In just about any part of the world that has a good rail system, traveling by train is far more pleasant than traveling by economy-class air.
Seats are wider, legroom is better, you avoid the time and expense of getting to and from airports, you avoid security hassles, and you see some great scenery out of wide windows.
Relative costs vary -- in many places, trains are cheaper than flying; in others, rail fares are higher. Many rail systems offer discounted rates to seniors, youth and members of various organizations, but "sale" fares for travelers of any age are sometimes better.
Here's my rail discount wrap-up for 2014:
Amtrak (amtrak.com) routinely gives 15 percent discounts on coach tickets, system wide, to seniors 62 or older, members of Student Advantage or student card holders, and members of Veterans Advantage. Members of AAA and the National Association of Railroad Passengers get 10 percent discounts.
These discounts do not apply to weekday Acela Express trains, business class, sleeper accommodations and some rail services. Membership discounts may require three-day advance purchase.
Amtrak seldom offers systemwide discounts, so these are good deals when you qualify.
VIA Rail Canada (bit.ly/1aI6nkd) routinely offers modest, variable, systemwide discounts to seniors age 60 or over and youth ages 12 to 25; they usually apply to sleeper accommodations as well as coach.
But several times a year, VIA Rail offers 50 percent-off systemwide deals in all classes to travelers of any age, and its last-minute "express" deal discounts are even bigger. If you're flexible, you're better off with the any-age discount deals.
Senior rail passes, for travelers 60 or older, are available in first class only for the UK, France and Romania, and in either class for Ireland.
The BritRail (britrail.com) senior pass costs about 15 percent less than the any-age first-class pass, but it's 20 percent higher than the any-age second-class pass.
The France Rail Pass
The France Rail Pass (francerailpass.com) for seniors is a good deal at only a few dollars more than the any-age pass. Most railpasses offer reduced-price youth versions in second class for travelers ages 4 to 25.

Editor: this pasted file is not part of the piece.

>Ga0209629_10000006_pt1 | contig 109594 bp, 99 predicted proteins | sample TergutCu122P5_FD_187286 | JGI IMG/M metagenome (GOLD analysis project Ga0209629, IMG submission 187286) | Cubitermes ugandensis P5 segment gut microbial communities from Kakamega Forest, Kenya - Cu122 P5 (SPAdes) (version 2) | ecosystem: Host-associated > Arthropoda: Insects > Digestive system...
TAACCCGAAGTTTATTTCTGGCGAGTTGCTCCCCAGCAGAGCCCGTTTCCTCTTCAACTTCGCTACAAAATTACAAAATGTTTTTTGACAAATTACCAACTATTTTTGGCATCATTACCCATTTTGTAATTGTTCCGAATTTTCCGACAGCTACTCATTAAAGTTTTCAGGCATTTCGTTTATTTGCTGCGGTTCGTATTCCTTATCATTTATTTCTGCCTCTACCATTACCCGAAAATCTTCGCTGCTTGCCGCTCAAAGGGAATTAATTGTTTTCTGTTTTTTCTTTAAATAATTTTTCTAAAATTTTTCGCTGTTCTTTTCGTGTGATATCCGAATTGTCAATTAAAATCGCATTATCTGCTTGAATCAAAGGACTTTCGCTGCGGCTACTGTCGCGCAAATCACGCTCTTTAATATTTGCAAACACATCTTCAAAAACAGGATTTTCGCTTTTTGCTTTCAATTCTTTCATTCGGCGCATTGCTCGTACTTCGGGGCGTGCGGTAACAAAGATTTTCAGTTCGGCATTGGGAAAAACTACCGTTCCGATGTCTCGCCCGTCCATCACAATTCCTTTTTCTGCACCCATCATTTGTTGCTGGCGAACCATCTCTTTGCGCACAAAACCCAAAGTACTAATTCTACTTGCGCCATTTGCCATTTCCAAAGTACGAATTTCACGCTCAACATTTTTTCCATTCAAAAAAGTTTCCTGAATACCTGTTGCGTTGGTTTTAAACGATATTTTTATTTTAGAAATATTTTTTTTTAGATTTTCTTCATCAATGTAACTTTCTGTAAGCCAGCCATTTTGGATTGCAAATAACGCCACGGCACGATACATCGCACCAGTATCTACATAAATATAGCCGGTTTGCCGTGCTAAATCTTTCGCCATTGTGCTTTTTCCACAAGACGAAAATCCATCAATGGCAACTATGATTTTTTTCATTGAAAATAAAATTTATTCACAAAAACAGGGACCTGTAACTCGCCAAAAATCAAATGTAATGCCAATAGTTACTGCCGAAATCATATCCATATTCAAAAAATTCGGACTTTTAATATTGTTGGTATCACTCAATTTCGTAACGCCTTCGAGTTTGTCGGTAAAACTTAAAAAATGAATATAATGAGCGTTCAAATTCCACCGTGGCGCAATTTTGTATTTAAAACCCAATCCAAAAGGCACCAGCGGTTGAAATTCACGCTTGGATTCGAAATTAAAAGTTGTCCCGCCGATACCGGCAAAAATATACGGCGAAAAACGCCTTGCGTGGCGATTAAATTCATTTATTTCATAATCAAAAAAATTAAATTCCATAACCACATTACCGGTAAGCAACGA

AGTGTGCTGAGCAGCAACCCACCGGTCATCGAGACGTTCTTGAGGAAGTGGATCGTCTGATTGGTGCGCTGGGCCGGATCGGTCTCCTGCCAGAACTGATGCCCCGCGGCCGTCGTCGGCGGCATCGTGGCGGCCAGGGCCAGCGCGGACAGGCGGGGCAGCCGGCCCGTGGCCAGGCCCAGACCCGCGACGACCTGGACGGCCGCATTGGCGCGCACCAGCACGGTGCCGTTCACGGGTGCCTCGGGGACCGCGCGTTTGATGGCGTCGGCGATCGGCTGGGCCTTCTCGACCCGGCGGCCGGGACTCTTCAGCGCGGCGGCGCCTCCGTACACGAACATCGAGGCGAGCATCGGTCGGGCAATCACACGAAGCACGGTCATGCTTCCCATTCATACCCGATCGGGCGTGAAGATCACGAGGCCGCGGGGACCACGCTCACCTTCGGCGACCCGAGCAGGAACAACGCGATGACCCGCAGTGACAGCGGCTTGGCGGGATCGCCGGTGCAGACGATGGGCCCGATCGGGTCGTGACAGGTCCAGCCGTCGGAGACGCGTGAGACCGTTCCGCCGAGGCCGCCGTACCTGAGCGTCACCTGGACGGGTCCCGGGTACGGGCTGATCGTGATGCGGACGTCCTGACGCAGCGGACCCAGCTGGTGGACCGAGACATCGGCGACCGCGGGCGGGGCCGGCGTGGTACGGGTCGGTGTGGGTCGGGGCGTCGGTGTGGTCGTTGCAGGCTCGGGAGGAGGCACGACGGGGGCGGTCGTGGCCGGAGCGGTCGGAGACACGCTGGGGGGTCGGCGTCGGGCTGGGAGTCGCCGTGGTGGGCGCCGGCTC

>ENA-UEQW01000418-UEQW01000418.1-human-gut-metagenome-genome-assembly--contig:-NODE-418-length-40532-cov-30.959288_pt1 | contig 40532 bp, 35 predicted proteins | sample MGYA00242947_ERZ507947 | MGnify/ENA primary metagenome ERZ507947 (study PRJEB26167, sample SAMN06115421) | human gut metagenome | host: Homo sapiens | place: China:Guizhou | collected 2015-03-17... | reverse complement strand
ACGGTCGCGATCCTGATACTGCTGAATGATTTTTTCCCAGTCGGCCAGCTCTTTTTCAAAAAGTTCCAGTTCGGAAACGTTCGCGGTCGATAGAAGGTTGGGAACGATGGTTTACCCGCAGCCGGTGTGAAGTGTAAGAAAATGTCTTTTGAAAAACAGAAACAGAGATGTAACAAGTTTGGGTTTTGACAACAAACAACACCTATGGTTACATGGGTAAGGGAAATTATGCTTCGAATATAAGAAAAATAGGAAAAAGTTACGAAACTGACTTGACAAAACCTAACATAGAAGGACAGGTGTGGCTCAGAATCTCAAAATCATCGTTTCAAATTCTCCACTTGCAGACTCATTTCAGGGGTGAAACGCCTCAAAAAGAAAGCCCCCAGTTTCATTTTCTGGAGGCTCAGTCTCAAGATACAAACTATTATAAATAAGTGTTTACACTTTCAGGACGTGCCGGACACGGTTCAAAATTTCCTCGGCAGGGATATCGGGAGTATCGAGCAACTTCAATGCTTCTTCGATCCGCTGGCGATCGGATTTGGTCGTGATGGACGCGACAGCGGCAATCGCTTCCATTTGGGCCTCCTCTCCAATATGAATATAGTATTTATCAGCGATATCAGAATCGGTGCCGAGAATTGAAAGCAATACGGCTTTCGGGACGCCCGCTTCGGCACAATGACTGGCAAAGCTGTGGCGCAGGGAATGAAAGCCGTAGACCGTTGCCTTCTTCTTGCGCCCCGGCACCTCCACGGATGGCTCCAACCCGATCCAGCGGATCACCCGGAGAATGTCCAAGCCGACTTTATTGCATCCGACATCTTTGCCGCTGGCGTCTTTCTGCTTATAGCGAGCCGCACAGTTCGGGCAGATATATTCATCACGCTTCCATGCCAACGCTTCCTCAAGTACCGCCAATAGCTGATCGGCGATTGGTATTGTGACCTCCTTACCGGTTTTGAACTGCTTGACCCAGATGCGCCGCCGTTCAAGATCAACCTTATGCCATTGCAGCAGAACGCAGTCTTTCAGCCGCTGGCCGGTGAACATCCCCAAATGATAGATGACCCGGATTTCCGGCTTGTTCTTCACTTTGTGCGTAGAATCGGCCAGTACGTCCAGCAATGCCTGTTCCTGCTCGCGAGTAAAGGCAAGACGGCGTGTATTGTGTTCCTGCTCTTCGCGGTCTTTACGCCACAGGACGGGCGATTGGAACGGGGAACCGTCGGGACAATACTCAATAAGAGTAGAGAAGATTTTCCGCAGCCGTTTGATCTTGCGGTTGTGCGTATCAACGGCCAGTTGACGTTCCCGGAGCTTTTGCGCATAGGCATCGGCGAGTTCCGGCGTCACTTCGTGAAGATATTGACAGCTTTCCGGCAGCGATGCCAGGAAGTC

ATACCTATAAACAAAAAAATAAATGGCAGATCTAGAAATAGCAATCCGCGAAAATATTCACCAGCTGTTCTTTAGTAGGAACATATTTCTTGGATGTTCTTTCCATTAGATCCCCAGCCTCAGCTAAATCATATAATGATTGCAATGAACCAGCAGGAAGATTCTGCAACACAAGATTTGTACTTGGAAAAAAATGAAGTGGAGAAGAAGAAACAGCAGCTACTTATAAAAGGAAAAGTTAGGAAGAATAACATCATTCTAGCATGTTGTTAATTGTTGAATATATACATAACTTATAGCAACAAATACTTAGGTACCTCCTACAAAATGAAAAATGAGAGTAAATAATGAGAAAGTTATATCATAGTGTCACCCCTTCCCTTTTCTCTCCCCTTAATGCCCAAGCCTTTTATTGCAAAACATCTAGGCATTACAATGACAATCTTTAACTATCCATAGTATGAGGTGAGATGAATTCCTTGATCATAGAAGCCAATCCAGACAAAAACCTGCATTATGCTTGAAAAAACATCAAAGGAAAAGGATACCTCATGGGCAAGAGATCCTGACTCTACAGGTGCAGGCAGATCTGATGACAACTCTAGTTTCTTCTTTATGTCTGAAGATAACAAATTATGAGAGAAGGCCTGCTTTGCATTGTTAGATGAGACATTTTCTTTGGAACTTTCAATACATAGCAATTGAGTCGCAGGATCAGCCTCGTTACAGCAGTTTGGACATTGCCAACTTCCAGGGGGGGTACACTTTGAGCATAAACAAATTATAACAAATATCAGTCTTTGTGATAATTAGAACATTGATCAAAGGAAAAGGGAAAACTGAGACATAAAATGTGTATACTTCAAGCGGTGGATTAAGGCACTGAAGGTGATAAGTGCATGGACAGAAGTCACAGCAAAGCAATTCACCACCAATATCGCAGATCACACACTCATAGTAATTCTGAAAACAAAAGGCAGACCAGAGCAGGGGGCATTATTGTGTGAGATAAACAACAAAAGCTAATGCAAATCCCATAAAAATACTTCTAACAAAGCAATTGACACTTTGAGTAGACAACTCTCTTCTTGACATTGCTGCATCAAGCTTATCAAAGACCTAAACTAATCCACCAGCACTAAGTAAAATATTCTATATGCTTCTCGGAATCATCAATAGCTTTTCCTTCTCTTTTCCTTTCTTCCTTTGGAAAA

For extended stays or trips, when you expect to take lots of short trips, some countries sell senior and youth cards that provide discounts for a full year on most tickets: The UK senior and youth RailCards, 30 pounds for either (about $48), offer 30 percent discounts on almost all tickets; the French Carte Senior, 60 euros (about $80) offers standard-class discounts of 50 percent on some trains and 25 percent on all trains or 40 percent on all first-class tickets on TGV (France) and intercity trains, and the corresponding youth Carte Jeune, at 50 euros, offers 25 percent to 60 percent discounts.
The problem with these RailCards is that, although you can buy them online, the French system will not mail them to addresses in the United States or Canada. And if you wait until you arrive to buy, you find that you've missed out on some even better advance-purchase deals for travelers of any age. Your best bet is to arrange for someone in France to receive the mail and then express it to you.
Many countries around the world offer reduced fares for children as old as 16. But as far as I can tell, the extensive rail systems in China, India, Japan, Taiwan and New Zealand offer no senior or youth deals. Australian railways offer a "backpacker" discount of about 20 percent on the six-month unlimited travel Explorer passes.
The outstanding rail website seat61.com reports an interesting quirk for buying tickets for New Zealand train trips. If you buy online from your own computer, the New Zealand office detects that you're in the U.S. and fails to show the lowest fares. Seat61.com tells you how to fool the system into thinking your request comes from a computer within New Zealand. This trick might be useful for other areas as well -- if you're enough of a computer pro, give it a try.
Ed Perkins writes the "Seniors on the Go" column for Tribune Content Agency.